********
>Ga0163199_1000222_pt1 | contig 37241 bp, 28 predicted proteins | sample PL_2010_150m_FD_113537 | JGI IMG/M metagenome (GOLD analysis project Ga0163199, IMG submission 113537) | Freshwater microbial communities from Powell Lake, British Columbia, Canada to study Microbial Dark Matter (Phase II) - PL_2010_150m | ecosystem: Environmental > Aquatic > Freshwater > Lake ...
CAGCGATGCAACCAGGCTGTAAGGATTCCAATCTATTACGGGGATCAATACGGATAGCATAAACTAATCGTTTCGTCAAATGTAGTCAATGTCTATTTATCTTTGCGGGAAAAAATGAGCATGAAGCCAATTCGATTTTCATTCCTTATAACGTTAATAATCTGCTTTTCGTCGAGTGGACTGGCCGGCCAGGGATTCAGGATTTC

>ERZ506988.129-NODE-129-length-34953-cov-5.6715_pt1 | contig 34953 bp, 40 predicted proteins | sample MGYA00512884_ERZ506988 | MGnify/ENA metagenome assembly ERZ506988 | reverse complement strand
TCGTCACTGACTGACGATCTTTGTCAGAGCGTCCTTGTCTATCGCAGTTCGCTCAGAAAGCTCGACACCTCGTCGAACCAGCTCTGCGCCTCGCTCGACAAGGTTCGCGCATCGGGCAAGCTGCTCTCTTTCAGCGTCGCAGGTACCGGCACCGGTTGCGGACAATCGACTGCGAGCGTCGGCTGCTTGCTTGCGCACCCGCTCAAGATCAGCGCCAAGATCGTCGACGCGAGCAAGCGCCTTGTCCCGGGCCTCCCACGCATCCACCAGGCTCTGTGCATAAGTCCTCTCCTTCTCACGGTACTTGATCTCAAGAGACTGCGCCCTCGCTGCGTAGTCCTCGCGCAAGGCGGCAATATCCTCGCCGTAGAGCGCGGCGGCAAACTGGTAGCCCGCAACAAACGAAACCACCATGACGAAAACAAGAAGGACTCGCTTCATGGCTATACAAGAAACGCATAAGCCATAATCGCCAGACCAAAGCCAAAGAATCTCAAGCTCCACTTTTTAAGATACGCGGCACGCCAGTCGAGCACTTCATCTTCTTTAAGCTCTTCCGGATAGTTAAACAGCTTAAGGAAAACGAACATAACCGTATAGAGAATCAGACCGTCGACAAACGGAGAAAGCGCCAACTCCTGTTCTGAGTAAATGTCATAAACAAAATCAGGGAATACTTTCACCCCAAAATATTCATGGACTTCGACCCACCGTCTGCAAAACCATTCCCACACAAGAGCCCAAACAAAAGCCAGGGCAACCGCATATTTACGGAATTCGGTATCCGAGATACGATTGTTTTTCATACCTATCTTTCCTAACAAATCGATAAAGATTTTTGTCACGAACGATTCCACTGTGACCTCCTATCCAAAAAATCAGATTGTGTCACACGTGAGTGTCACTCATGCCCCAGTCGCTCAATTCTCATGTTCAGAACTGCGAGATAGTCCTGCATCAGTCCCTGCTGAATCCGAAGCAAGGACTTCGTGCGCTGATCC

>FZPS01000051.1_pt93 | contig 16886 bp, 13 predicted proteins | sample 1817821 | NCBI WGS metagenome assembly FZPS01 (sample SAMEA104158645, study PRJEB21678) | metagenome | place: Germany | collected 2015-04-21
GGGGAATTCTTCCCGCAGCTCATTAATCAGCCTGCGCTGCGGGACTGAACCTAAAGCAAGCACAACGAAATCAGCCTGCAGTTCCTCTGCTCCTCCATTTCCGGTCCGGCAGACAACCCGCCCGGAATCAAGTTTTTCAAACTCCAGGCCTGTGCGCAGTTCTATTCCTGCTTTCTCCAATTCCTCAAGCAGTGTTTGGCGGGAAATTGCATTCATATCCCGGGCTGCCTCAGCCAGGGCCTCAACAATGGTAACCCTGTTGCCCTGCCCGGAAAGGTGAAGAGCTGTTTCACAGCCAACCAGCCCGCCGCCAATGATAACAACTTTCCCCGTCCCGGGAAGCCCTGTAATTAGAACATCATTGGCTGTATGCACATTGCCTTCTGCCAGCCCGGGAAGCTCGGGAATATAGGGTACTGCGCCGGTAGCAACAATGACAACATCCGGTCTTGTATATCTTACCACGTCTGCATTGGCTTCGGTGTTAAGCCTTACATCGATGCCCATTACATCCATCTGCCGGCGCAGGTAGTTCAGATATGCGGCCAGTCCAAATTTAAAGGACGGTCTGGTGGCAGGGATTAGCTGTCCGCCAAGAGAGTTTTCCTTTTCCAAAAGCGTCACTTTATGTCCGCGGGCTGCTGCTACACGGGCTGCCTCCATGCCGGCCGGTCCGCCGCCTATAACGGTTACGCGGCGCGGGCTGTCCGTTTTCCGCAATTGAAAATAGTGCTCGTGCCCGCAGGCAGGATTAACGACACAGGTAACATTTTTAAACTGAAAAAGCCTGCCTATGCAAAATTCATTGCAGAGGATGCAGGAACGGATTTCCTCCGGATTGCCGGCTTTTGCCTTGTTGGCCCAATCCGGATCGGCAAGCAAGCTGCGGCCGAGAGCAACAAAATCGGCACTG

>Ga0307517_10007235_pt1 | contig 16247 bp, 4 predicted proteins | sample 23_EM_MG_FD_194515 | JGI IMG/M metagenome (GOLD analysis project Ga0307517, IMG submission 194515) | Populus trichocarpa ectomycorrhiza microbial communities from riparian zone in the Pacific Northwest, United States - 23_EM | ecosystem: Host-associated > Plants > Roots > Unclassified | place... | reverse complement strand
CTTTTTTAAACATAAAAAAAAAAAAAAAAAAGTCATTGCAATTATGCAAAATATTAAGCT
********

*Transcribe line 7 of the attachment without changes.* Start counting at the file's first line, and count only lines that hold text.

>Ga0307517_10007235_pt1 | contig 16247 bp, 4 predicted proteins | sample 23_EM_MG_FD_194515 | JGI IMG/M metagenome (GOLD analysis project Ga0307517, IMG submission 194515) | Populus trichocarpa ectomycorrhiza microbial communities from riparian zone in the Pacific Northwest, United States - 23_EM | ecosystem: Host-associated > Plants > Roots > Unclassified | place... | reverse complement strand